Sunday, December 27, 2009

Taking Them Over
Christmas is the time to play exotic forms of Dutch Blitz late into the night. It’s when we listening to David Sedaris criticize the poor performances ubiquitous in elementary school pageants and have the excuse to buy truffle oil and try it out on any sort of bread and pasta we have. We can also buy really expensive pâté.
The day after Christmas is when we can stop listening to Christmas music and realize it is a relief, or that the new music we just received is really good! (Although coming home to a snarling Bob Dylan still wouldn't be bad.) We can also go to our favorite restaurant and eat the finest things found and made for the mouths of humans. This time around at Spring Hill, we had the best of December’s mussels from Totten Inlet (!), hen-of- the-woods over cheddar grits, potato croutons in a fennel puree, quinoa with subtle peppers and the most decadent burger known to me. According to Jenn “if it’s subtle it has to be good.” Except for the beef-fat fries, she says those are bold and flavorful and “I’m going to be mad if we don’t take them home. I don’t care if they’re going to be soggy, I’m gonna eat them.” Strong words for a vegetarian.
Christmas is the day when you realize who your good friends are and why family is important. You realize that you like it when your presents are a “big hit” and that you managed to give someone whose life is really full a little bit of extra joy. And it doesn’t stop, next week after all the hustling and rustling is over we can go to a cabin on the coast and listen to our good music, watch the waves and read Kafka for hours. Life is good when you make your own traditions.

Sunday, December 20, 2009

Towards Always Vanishing Authenticity

Like everyone else we came to Seattle for the coffee and the old books. Old books without the feral cats they seem to attract (we have an allergy for that). Coffee without the corporate signs of global brands. Old books with hardcovers and perfect brittle pages. Coffee in big glass steins in an old brick building that has seen many lives which therefore makes its latest transmutation so interesting.

The coffee shop we finally rested on is in a block of buildings built in 1909 (a couple of years before Great Grandpa John stopped by) when Seattle was young. These days it is in an alleyway a few blocks down from where we live facing new apartment buildings behind a blank wooden door. It was used for a lot of things over the years -- as a store, restaurant, a bank branch, and a funeral home/mortuary -- before becoming the first espresso bar in Seattle, the proving ground for Starbucks. People that come here, artists, poets, intellectuals, hangers-ons, read Walter Benjamin or (like us) Franz Kafka and talk about village life in South Korea. They are the sort of people Annie Dillard writes about: "They are a people of profound beliefs. They treat cancer with tea. They have come here to abandon society to its foolishness. They believe in wood heat, unpasteurized milk, and whales. To everyone they are unfailingly helpful."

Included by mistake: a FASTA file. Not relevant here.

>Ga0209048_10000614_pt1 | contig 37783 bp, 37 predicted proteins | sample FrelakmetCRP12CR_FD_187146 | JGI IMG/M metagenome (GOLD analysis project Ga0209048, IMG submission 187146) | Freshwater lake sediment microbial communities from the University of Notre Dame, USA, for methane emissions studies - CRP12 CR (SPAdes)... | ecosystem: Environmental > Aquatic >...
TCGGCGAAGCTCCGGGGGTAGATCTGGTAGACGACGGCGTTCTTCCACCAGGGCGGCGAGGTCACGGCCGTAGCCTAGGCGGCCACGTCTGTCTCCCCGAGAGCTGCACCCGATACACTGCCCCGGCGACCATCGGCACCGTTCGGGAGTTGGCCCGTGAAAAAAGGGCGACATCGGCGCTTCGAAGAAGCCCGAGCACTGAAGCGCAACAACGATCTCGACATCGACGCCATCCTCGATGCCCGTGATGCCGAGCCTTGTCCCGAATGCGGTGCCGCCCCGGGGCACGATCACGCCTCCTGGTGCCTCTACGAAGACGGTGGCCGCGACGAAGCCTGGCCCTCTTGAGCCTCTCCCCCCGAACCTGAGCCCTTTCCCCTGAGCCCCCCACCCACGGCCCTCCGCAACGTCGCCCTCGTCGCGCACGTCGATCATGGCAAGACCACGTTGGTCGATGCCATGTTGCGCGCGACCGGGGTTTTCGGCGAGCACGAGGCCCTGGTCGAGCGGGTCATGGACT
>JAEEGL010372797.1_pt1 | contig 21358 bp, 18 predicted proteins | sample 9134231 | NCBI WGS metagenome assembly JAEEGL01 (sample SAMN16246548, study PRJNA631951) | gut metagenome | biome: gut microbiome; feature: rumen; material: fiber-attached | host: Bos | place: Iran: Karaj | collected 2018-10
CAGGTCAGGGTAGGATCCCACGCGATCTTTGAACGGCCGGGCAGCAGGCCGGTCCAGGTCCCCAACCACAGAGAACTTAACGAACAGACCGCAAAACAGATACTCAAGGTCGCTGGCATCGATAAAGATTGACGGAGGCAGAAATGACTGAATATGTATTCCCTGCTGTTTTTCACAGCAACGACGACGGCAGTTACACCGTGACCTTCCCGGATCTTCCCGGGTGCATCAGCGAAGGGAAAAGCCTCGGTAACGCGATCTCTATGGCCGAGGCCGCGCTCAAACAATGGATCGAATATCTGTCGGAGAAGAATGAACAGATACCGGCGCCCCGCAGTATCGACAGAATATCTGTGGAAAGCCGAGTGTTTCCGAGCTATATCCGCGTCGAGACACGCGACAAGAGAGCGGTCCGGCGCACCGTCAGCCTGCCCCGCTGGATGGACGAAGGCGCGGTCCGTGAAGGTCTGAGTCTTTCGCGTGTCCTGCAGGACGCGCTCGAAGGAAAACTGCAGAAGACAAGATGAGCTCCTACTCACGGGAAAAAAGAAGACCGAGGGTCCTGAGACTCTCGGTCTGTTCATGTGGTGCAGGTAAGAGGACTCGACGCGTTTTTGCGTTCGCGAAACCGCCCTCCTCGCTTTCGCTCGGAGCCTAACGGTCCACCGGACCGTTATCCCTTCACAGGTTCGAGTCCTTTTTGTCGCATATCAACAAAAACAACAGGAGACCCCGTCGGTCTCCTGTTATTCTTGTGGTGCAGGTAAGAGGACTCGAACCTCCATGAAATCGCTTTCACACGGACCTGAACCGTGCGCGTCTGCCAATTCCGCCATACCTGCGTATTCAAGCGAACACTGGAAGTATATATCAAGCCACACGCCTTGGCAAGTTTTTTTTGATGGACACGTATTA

A few short steps away in our same alleyway is the best used-bookstore in Seattle. Best because they have the finest collection of mass market hardcover books from the 1940s and 50s and they play only the finest operas. All of the Victorians, all of the early American literature are there -- the rare books are on display in special cases. These books feel good in your hands and look good on the shelf and we're excited about taking them home for Christmas where we will transmute them into prize possessions.
"Can't you just smell the dead people?" Jennifer asks as she eyes the strange drain in our favorite morgue turned coffee shop.

Sunday, December 13, 2009

On the Catalogue

"...There is no end to the making and selling of things there is no end to the making and selling of things there is no end... Man, it occurs to me, is a joyful, buying-and-selling piece of work. I have been wrong, dead wrong, when I've decried consumerism. Consumerism is what we are. It is, in a sense, a holy impulse. A human being is someone who joyfully goes in pursuit of things, brings them home, then immediately starts planning how to get more."

I’m not as confident as George Saunders in The Braindead Megaphone where he reverses his position on consumerism and instead pines for it. It’s the selling part I’m not sure about (since it seems so easy to promote all sorts of falsehoods when selling is the purpose of making), otherwise though I think making and finding are two of the highest joys available to humans. Nabokov says without a hint of pretense in his book of strong opinions: “my pleasures are the most intense known to man: writing and butterfly hunting.”

We found a few new things this week: trundled sewing machine (White Rotary, Patented April 18, 1911) which folds into itself, Noguchi lamp (which I know is really a derivation from IKEA but it’s the original idea that counts). And all sorts of Christmas gifts which we cannot mention . . .

About the sewing machine Jennifer says: “I thought it was just a table at first and then I thought the top might open and then I thought it might be a sewing machine and then it was. It’s so beautiful! We’re so lucky! I'm going to sew like crazy!"

Sunday, December 06, 2009

From the Urban Craft Uprising

Although Seattle may not be one big craft show like Portland, it puts on a pretty good effort. Enough to get Jennifer pretty excited. Here she is excitedly scribbling little ideas (written in OT code) into her notebook:

1. Make Viking Darren needlepoint
2. Embroidered handkerchiefs
3. Make little book bags
4. Make funny cards
5. Scarf stiched w/ sm